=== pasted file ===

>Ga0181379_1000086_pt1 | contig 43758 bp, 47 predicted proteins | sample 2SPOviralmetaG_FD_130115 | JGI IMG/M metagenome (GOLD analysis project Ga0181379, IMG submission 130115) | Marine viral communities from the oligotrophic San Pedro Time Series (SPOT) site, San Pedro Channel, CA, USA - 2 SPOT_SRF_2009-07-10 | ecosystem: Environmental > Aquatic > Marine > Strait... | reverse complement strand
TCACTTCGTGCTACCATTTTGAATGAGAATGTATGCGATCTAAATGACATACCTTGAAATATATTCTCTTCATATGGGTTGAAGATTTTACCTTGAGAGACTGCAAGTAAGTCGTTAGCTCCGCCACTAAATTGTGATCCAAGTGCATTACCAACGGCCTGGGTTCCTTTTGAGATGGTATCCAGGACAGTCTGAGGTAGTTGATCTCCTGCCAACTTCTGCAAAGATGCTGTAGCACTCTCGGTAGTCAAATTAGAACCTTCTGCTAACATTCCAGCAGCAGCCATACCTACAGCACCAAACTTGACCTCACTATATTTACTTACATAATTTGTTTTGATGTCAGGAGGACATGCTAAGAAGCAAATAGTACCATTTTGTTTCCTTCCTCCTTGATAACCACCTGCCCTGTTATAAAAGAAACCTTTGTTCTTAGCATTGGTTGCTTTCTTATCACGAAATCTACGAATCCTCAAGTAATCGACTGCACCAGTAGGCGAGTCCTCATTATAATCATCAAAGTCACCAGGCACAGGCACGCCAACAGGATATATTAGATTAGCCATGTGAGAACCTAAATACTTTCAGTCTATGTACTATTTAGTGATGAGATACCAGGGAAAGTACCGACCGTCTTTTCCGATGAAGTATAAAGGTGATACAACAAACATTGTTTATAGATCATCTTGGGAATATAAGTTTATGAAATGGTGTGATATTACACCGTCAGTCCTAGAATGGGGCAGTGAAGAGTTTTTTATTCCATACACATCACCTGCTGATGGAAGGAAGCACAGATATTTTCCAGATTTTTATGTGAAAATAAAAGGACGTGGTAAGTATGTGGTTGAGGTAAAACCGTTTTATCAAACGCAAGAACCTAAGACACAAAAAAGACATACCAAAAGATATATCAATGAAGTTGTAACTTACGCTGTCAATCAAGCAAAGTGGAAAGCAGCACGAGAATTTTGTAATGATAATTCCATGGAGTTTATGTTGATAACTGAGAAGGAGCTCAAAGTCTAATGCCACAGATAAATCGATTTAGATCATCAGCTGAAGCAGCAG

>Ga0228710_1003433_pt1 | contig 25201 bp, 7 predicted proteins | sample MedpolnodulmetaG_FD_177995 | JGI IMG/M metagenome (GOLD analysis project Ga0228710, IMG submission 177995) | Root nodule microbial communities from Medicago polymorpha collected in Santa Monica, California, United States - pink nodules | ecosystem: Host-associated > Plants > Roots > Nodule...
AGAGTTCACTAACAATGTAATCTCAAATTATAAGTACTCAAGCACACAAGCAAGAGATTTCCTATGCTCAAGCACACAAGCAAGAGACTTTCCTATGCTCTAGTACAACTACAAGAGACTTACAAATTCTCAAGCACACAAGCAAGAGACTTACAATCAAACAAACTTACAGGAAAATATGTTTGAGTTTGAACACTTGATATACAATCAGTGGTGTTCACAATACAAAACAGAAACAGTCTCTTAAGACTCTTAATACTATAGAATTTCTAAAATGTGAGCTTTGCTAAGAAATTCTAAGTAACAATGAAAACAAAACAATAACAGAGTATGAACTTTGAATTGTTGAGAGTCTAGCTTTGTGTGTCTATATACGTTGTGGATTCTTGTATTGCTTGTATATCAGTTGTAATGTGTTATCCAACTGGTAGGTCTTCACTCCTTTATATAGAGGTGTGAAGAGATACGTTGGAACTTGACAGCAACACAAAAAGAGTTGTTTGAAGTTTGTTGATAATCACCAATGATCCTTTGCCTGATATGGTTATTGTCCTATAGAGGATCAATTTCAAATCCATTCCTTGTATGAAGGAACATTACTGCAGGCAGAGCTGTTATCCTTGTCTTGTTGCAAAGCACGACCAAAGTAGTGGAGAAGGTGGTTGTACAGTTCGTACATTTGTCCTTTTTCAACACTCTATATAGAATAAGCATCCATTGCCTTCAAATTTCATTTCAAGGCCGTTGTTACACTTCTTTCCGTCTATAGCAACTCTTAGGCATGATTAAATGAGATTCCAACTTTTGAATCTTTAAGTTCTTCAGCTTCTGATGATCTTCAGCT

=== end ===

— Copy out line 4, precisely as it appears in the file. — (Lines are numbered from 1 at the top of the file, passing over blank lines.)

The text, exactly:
AGAGTTCACTAACAATGTAATCTCAAATTATAAGTACTCAAGCACACAAGCAAGAGATTTCCTATGCTCAAGCACACAAGCAAGAGACTTTCCTATGCTCTAGTACAACTACAAGAGACTTACAAATTCTCAAGCACACAAGCAAGAGACTTACAATCAAACAAACTTACAGGAAAATATGTTTGAGTTTGAACACTTGATATACAATCAGTGGTGTTCACAATACAAAACAGAAACAGTCTCTTAAGACTCTTAATACTATAGAATTTCTAAAATGTGAGCTTTGCTAAGAAATTCTAAGTAACAATGAAAACAAAACAATAACAGAGTATGAACTTTGAATTGTTGAGAGTCTAGCTTTGTGTGTCTATATACGTTGTGGATTCTTGTATTGCTTGTATATCAGTTGTAATGTGTTATCCAACTGGTAGGTCTTCACTCCTTTATATAGAGGTGTGAAGAGATACGTTGGAACTTGACAGCAACACAAAAAGAGTTGTTTGAAGTTTGTTGATAATCACCAATGATCCTTTGCCTGATATGGTTATTGTCCTATAGAGGATCAATTTCAAATCCATTCCTTGTATGAAGGAACATTACTGCAGGCAGAGCTGTTATCCTTGTCTTGTTGCAAAGCACGACCAAAGTAGTGGAGAAGGTGGTTGTACAGTTCGTACATTTGTCCTTTTTCAACACTCTATATAGAATAAGCATCCATTGCCTTCAAATTTCATTTCAAGGCCGTTGTTACACTTCTTTCCGTCTATAGCAACTCTTAGGCATGATTAAATGAGATTCCAACTTTTGAATCTTTAAGTTCTTCAGCTTCTGATGATCTTCAGCT